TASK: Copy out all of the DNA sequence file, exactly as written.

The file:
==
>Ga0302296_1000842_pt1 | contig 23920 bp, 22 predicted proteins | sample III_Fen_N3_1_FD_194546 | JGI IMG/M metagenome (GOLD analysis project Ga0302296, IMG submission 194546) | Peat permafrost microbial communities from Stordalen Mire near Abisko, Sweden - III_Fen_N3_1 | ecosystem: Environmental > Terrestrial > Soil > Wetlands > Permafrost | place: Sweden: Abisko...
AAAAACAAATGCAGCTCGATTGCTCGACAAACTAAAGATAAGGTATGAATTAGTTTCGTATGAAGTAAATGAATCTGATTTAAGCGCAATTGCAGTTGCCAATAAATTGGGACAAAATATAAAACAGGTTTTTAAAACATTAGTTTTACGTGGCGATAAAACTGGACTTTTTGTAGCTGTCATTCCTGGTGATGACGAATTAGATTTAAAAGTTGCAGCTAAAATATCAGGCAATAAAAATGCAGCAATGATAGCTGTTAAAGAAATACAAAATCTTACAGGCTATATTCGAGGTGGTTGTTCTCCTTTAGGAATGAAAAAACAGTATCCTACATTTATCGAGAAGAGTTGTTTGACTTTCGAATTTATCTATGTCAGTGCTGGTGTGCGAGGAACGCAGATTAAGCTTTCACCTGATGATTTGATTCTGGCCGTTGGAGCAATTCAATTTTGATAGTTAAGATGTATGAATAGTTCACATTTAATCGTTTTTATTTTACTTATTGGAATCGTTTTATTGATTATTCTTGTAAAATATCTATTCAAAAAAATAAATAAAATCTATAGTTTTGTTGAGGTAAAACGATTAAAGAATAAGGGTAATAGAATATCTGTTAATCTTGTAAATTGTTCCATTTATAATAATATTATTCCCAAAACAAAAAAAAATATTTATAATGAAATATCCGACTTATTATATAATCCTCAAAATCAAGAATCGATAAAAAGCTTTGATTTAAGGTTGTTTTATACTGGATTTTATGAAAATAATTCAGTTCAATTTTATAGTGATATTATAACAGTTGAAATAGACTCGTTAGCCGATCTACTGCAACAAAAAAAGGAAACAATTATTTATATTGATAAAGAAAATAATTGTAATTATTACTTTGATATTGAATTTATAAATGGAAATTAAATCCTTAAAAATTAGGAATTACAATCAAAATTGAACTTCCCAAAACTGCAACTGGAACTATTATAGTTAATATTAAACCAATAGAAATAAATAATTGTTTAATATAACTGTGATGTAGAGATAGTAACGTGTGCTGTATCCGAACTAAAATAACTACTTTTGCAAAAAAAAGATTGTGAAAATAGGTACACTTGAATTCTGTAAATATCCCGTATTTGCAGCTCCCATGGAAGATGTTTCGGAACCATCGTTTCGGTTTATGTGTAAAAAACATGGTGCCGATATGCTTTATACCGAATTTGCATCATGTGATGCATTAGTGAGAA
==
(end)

>Ga0302296_1000842_pt1 | contig 23920 bp, 22 predicted proteins | sample III_Fen_N3_1_FD_194546 | JGI IMG/M metagenome (GOLD analysis project Ga0302296, IMG submission 194546) | Peat permafrost microbial communities from Stordalen Mire near Abisko, Sweden - III_Fen_N3_1 | ecosystem: Environmental > Terrestrial > Soil > Wetlands > Permafrost | place: Sweden: Abisko...
AAAAACAAATGCAGCTCGATTGCTCGACAAACTAAAGATAAGGTATGAATTAGTTTCGTATGAAGTAAATGAATCTGATTTAAGCGCAATTGCAGTTGCCAATAAATTGGGACAAAATATAAAACAGGTTTTTAAAACATTAGTTTTACGTGGCGATAAAACTGGACTTTTTGTAGCTGTCATTCCTGGTGATGACGAATTAGATTTAAAAGTTGCAGCTAAAATATCAGGCAATAAAAATGCAGCAATGATAGCTGTTAAAGAAATACAAAATCTTACAGGCTATATTCGAGGTGGTTGTTCTCCTTTAGGAATGAAAAAACAGTATCCTACATTTATCGAGAAGAGTTGTTTGACTTTCGAATTTATCTATGTCAGTGCTGGTGTGCGAGGAACGCAGATTAAGCTTTCACCTGATGATTTGATTCTGGCCGTTGGAGCAATTCAATTTTGATAGTTAAGATGTATGAATAGTTCACATTTAATCGTTTTTATTTTACTTATTGGAATCGTTTTATTGATTATTCTTGTAAAATATCTATTCAAAAAAATAAATAAAATCTATAGTTTTGTTGAGGTAAAACGATTAAAGAATAAGGGTAATAGAATATCTGTTAATCTTGTAAATTGTTCCATTTATAATAATATTATTCCCAAAACAAAAAAAAATATTTATAATGAAATATCCGACTTATTATATAATCCTCAAAATCAAGAATCGATAAAAAGCTTTGATTTAAGGTTGTTTTATACTGGATTTTATGAAAATAATTCAGTTCAATTTTATAGTGATATTATAACAGTTGAAATAGACTCGTTAGCCGATCTACTGCAACAAAAAAAGGAAACAATTATTTATATTGATAAAGAAAATAATTGTAATTATTACTTTGATATTGAATTTATAAATGGAAATTAAATCCTTAAAAATTAGGAATTACAATCAAAATTGAACTTCCCAAAACTGCAACTGGAACTATTATAGTTAATATTAAACCAATAGAAATAAATAATTGTTTAATATAACTGTGATGTAGAGATAGTAACGTGTGCTGTATCCGAACTAAAATAACTACTTTTGCAAAAAAAAGATTGTGAAAATAGGTACACTTGAATTCTGTAAATATCCCGTATTTGCAGCTCCCATGGAAGATGTTTCGGAACCATCGTTTCGGTTTATGTGTAAAAAACATGGTGCCGATATGCTTTATACCGAATTTGCATCATGTGATGCATTAGTGAGAA